16 States Sue Trump After National Emergency Declared for Border Wall Funding
By Sean Philip Cotter
A coalition of 16 states is suing President Trump, saying he is violating the Constitution with his plan to unilaterally divert funds to his border wall -- and calling on the federal courts to stop him unless Congress signs off on it.
The 16 states, led by California, where the complaint was filed, wrote in the suit that they have filed the complaint in light of "President Donald J. Trump's flagrant disregard of fundamental separation of powers principles engrained in the United States Constitution."
"President Trump has veered the country toward a constitutional crisis of his own making," the complaint reads. Trump and various administration officials are named as the defendants in the suit, filed on Monday, which was Presidents Day.
Massachusetts was not among the states filing suit, though New England states Connecticut and Maine, as well as New York, have signed on. A spokeswoman for Attorney General Maura Healey said Monday night that Healey has been in contact with the other states' AGs while she considers what effect the order might have on Massachusetts.
The document cites data indicating that the total number of border apprehensions remains far below the highs of two decades ago, and says there's no evidence that terrorists are making their way into the country through the border, as Trump has claimed.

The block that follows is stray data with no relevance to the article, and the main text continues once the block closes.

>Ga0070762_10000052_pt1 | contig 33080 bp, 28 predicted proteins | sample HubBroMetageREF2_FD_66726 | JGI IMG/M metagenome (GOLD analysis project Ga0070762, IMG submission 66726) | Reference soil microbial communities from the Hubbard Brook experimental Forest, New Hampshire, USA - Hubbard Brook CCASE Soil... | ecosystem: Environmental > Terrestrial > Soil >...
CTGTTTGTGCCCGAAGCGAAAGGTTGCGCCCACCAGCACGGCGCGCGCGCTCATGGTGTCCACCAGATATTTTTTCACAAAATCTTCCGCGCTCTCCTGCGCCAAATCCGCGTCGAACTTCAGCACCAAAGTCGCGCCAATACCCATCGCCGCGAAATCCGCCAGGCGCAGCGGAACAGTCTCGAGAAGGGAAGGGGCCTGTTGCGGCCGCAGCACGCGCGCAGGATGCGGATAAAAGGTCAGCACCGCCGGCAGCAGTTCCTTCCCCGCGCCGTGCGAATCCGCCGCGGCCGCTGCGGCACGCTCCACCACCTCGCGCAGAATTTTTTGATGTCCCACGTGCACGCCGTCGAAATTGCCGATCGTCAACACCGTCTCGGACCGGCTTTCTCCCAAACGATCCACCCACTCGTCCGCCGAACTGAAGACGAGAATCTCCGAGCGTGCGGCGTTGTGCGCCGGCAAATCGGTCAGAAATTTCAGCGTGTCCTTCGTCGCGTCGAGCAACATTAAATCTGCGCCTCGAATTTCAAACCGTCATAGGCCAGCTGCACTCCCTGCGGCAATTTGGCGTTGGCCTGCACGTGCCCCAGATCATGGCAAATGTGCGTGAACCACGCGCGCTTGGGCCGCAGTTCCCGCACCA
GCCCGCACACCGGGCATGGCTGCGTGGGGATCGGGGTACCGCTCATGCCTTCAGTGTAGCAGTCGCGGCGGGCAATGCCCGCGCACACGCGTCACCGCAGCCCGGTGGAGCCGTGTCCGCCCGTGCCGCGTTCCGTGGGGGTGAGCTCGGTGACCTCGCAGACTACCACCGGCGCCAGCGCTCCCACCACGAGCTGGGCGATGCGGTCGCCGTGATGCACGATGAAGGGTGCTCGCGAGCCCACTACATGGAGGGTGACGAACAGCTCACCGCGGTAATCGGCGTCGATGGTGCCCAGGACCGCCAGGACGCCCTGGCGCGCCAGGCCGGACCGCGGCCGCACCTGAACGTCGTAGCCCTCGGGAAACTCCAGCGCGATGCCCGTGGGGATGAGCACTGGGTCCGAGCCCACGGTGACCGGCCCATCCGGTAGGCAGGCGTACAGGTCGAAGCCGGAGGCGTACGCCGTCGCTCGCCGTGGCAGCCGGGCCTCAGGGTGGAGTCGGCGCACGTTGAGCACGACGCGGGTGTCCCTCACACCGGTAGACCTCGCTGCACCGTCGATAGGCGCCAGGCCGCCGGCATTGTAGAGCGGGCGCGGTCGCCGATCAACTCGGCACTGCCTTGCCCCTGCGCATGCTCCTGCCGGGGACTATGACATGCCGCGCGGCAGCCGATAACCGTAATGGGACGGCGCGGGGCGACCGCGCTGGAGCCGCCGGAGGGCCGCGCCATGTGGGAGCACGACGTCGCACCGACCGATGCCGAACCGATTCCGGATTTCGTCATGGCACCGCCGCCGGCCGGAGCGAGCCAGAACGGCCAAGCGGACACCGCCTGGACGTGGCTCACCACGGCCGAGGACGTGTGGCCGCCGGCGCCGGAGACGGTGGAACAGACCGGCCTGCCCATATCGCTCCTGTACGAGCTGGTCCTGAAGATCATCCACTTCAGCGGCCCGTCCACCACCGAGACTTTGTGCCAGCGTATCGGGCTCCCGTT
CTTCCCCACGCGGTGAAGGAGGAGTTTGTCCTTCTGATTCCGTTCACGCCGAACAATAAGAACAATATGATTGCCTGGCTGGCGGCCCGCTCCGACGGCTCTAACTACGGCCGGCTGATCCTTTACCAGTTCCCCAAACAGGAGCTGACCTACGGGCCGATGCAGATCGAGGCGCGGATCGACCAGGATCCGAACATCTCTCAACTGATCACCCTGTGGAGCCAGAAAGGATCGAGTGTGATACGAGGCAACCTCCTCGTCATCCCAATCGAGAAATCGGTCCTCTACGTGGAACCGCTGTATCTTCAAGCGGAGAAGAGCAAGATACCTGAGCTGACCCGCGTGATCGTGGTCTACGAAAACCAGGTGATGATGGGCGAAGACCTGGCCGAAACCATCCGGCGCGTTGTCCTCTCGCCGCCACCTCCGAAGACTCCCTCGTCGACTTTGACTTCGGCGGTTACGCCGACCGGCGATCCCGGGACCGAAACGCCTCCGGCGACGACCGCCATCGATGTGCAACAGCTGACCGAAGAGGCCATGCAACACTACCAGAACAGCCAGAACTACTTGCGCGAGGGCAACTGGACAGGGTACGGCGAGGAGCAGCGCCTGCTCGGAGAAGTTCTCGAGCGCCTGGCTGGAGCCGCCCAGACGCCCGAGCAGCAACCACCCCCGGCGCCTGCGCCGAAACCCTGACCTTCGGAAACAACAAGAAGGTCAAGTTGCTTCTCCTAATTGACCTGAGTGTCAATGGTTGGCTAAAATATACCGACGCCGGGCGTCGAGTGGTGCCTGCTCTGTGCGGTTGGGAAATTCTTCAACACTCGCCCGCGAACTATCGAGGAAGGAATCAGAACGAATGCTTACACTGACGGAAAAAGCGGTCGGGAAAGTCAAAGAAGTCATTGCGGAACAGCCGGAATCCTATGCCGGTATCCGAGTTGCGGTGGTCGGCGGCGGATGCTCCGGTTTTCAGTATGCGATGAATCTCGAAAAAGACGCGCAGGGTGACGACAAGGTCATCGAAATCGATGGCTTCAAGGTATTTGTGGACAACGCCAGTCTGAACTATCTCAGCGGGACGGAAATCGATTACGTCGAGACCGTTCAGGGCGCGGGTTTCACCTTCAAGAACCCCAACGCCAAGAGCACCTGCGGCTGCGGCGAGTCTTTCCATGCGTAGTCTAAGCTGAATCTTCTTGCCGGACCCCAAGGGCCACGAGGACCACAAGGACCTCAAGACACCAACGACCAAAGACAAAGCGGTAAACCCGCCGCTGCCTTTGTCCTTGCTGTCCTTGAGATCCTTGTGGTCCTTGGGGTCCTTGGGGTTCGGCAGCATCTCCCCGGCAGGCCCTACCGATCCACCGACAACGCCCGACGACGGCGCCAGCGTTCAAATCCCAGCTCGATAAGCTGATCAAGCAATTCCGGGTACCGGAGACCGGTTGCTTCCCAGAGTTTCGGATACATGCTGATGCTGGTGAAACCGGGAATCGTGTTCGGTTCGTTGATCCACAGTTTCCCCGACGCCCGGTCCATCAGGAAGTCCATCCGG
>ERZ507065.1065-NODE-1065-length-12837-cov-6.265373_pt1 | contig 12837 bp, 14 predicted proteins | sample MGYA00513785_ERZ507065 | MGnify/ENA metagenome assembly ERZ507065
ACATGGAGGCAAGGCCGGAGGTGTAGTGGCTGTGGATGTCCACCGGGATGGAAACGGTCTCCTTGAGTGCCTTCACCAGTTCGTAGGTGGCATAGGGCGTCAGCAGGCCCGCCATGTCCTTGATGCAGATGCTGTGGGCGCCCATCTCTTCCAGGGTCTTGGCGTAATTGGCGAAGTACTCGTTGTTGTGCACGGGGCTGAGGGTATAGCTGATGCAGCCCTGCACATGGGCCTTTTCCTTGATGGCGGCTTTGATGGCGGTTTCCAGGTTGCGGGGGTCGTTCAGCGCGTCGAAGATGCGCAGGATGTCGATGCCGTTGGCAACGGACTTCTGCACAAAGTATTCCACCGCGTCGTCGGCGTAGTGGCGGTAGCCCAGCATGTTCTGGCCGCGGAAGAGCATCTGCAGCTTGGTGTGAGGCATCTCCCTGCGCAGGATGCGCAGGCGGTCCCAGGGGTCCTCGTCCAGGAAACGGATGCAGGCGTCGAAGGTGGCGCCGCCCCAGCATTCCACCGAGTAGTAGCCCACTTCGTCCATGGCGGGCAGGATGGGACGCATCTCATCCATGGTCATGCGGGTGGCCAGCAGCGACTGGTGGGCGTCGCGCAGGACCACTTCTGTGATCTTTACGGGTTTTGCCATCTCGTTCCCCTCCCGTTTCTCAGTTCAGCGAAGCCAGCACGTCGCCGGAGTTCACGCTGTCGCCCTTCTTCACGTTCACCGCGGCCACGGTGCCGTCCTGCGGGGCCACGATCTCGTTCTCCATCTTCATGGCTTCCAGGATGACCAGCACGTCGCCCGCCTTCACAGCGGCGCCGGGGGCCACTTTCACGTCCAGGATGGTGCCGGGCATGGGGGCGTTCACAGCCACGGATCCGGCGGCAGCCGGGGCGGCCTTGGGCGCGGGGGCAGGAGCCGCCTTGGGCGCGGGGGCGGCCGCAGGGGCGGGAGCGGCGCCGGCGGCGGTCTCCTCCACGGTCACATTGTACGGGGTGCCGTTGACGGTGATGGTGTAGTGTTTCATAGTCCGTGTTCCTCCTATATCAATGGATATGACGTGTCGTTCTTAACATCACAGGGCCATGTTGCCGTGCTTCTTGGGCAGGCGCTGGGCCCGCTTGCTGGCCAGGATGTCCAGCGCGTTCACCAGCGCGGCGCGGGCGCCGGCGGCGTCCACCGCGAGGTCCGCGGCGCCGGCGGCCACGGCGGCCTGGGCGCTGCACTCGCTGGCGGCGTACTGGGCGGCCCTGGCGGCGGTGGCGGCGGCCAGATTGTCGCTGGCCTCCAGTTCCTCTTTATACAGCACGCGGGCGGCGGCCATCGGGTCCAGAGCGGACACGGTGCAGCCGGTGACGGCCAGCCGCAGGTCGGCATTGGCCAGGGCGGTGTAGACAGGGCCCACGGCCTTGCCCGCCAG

The states say Trump is violating constitutional provisions regarding the separation of powers and how the government appropriates money. The states ask that the courts, "Permanently enjoin Defendants from constructing a border wall without an appropriation by Congress for that purpose," and "Permanently enjoin Defendants from diverting federal funding toward construction of a border wall."
The suit also says a wall would break federal environmental laws in California and New Mexico, which also is part of the suit. Heavily Republican Texas, which has the longest border in the country, is not part of the suit filed by otherwise blue or purple states.
Trump declared the national emergency last week and announced he would move billions of dollars around to pay for more wall along the southern border. He made the move after Congress approved less than a quarter of the $5.7 billion he sought for his wall, which was one of his key campaign promises.
Legal experts have said the law regarding a president's power to declare and act on national emergencies is murky.
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